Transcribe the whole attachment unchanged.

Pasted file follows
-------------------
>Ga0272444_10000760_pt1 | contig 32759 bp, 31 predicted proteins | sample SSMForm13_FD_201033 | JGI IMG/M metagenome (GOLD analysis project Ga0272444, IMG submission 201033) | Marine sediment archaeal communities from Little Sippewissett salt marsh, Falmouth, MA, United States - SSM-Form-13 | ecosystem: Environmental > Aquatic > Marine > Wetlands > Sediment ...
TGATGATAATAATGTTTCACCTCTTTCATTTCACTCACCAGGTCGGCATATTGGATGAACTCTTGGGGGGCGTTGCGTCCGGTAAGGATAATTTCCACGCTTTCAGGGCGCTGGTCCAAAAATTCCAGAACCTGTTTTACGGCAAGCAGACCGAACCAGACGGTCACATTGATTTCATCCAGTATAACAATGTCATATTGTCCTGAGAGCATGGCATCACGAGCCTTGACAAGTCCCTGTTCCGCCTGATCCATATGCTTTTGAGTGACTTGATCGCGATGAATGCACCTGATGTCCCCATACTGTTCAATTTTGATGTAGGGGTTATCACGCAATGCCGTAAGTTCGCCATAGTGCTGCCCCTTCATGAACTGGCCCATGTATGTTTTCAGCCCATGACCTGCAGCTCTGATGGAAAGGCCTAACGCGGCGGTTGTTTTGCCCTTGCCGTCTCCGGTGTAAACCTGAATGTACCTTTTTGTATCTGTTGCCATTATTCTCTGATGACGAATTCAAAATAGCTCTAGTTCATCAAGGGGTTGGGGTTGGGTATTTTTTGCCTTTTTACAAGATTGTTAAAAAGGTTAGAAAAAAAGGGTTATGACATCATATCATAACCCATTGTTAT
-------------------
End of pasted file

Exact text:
>Ga0272444_10000760_pt1 | contig 32759 bp, 31 predicted proteins | sample SSMForm13_FD_201033 | JGI IMG/M metagenome (GOLD analysis project Ga0272444, IMG submission 201033) | Marine sediment archaeal communities from Little Sippewissett salt marsh, Falmouth, MA, United States - SSM-Form-13 | ecosystem: Environmental > Aquatic > Marine > Wetlands > Sediment ...
TGATGATAATAATGTTTCACCTCTTTCATTTCACTCACCAGGTCGGCATATTGGATGAACTCTTGGGGGGCGTTGCGTCCGGTAAGGATAATTTCCACGCTTTCAGGGCGCTGGTCCAAAAATTCCAGAACCTGTTTTACGGCAAGCAGACCGAACCAGACGGTCACATTGATTTCATCCAGTATAACAATGTCATATTGTCCTGAGAGCATGGCATCACGAGCCTTGACAAGTCCCTGTTCCGCCTGATCCATATGCTTTTGAGTGACTTGATCGCGATGAATGCACCTGATGTCCCCATACTGTTCAATTTTGATGTAGGGGTTATCACGCAATGCCGTAAGTTCGCCATAGTGCTGCCCCTTCATGAACTGGCCCATGTATGTTTTCAGCCCATGACCTGCAGCTCTGATGGAAAGGCCTAACGCGGCGGTTGTTTTGCCCTTGCCGTCTCCGGTGTAAACCTGAATGTACCTTTTTGTATCTGTTGCCATTATTCTCTGATGACGAATTCAAAATAGCTCTAGTTCATCAAGGGGTTGGGGTTGGGTATTTTTTGCCTTTTTACAAGATTGTTAAAAAGGTTAGAAAAAAAGGGTTATGACATCATATCATAACCCATTGTTAT